One of the new members of my fiber arts group, Janet, brought a box of old knitting and crocheting books to our meeting last week. I snagged an old Patons booklet 7115 Bazaar Novelties and Gifts by Beehive. There's no copyright information. My guess would be 1960's. It has patterns for dog coats, tea cosies, toilet tissue covers (hat, doll, poodle), stuffed toys (clown, cat, teddy bear), lots of poodle patterns (soap cover, bottle cover, cleanser cover, etc.), and lots of slipper patterns (cabled with purchased soles, ripple, TV boots, cuffed, mens, and corn slippers). That's a lot packed into a 22 page booklet for only $1.50!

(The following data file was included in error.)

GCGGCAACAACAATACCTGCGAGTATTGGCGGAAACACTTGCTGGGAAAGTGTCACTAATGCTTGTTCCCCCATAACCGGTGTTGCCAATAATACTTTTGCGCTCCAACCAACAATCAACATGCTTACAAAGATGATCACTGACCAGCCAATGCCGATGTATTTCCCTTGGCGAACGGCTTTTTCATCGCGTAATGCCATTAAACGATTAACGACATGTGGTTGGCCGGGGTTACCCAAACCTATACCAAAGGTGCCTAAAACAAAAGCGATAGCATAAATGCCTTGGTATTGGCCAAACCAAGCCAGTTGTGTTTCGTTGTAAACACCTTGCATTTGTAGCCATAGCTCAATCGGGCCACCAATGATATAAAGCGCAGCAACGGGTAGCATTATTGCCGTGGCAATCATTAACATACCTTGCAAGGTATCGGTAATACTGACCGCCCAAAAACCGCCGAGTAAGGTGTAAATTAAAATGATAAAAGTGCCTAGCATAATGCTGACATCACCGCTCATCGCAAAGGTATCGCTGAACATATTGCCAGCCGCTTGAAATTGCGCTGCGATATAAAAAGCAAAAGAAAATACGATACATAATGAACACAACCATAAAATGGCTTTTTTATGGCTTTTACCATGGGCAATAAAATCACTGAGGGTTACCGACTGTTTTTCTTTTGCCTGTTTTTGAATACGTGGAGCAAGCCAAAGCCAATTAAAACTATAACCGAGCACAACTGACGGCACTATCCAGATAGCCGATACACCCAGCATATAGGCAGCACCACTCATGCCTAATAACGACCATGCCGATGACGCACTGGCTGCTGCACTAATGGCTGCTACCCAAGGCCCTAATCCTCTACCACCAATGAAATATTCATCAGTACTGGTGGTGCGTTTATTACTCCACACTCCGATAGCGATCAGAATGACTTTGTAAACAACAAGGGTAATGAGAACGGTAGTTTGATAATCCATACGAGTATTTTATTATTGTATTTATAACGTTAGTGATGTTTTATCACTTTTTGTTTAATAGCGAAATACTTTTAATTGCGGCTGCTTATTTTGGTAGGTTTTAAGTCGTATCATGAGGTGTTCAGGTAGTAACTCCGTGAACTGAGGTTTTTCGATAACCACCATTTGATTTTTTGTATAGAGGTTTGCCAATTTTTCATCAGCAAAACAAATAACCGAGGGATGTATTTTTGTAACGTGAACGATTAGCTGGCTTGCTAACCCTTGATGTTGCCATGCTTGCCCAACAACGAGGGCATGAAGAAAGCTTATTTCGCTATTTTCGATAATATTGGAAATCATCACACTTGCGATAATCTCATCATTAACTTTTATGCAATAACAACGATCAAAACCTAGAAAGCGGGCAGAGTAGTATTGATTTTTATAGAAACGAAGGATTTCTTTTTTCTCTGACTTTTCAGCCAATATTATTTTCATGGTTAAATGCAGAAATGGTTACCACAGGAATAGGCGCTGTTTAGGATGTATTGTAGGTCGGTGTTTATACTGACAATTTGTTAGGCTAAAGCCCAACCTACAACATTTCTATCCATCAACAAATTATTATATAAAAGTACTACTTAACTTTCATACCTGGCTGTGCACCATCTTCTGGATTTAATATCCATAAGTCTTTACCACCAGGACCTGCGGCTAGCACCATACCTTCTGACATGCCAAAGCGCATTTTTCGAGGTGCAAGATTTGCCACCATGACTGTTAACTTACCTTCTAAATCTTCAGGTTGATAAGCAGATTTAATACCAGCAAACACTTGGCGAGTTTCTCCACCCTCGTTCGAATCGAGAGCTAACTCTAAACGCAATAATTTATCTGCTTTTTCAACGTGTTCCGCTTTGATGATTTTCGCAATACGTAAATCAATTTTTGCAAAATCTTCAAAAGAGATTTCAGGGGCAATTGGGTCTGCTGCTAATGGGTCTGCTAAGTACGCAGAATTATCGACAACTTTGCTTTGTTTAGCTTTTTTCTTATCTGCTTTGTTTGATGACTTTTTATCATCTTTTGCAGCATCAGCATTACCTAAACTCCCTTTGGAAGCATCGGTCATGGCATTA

The sock heel is done and I'm ready to start the cuff. :-) I pulled out my spinning wheel and a Corriedale/tencel blend I got at Michigan Fiber Fest last year. It's a nice blend of pink and peachy tones with shiny white tencel running through it. It's spinning up pretty fine. I should get a lot of yardage from it. The roving did have a very strong smell of perfume or something that really bothered my eyes and nose. I left it out overnight to air out. My first attempt at spinning this fiber gave me fits. The tencel is not evenly distributed through the wool and as it changed from wool to tencel and back, I had to be careful. It was slow and careful work and not a lot of fun. I predrafted the roving but it didn't help much. Last night, I tried another tack. I pulled out a length of roving, held it widthwise between my hands, and gently pulled sideways to loosen it up. It had gotten a little felted in storage. Next, I split it lengthwise into two long pieces. I drafted a few of the thick spots and left the rest alone. Ahh, this time the spinning was much easier. I have to learn with each new fiber or blend how best to handle it for spinning. Each one "tells" me how it wants to be spun. For me, spinning is not science. I don't count how many treadles to how much twist or such. It's much more intuitive and what "feels right" to me.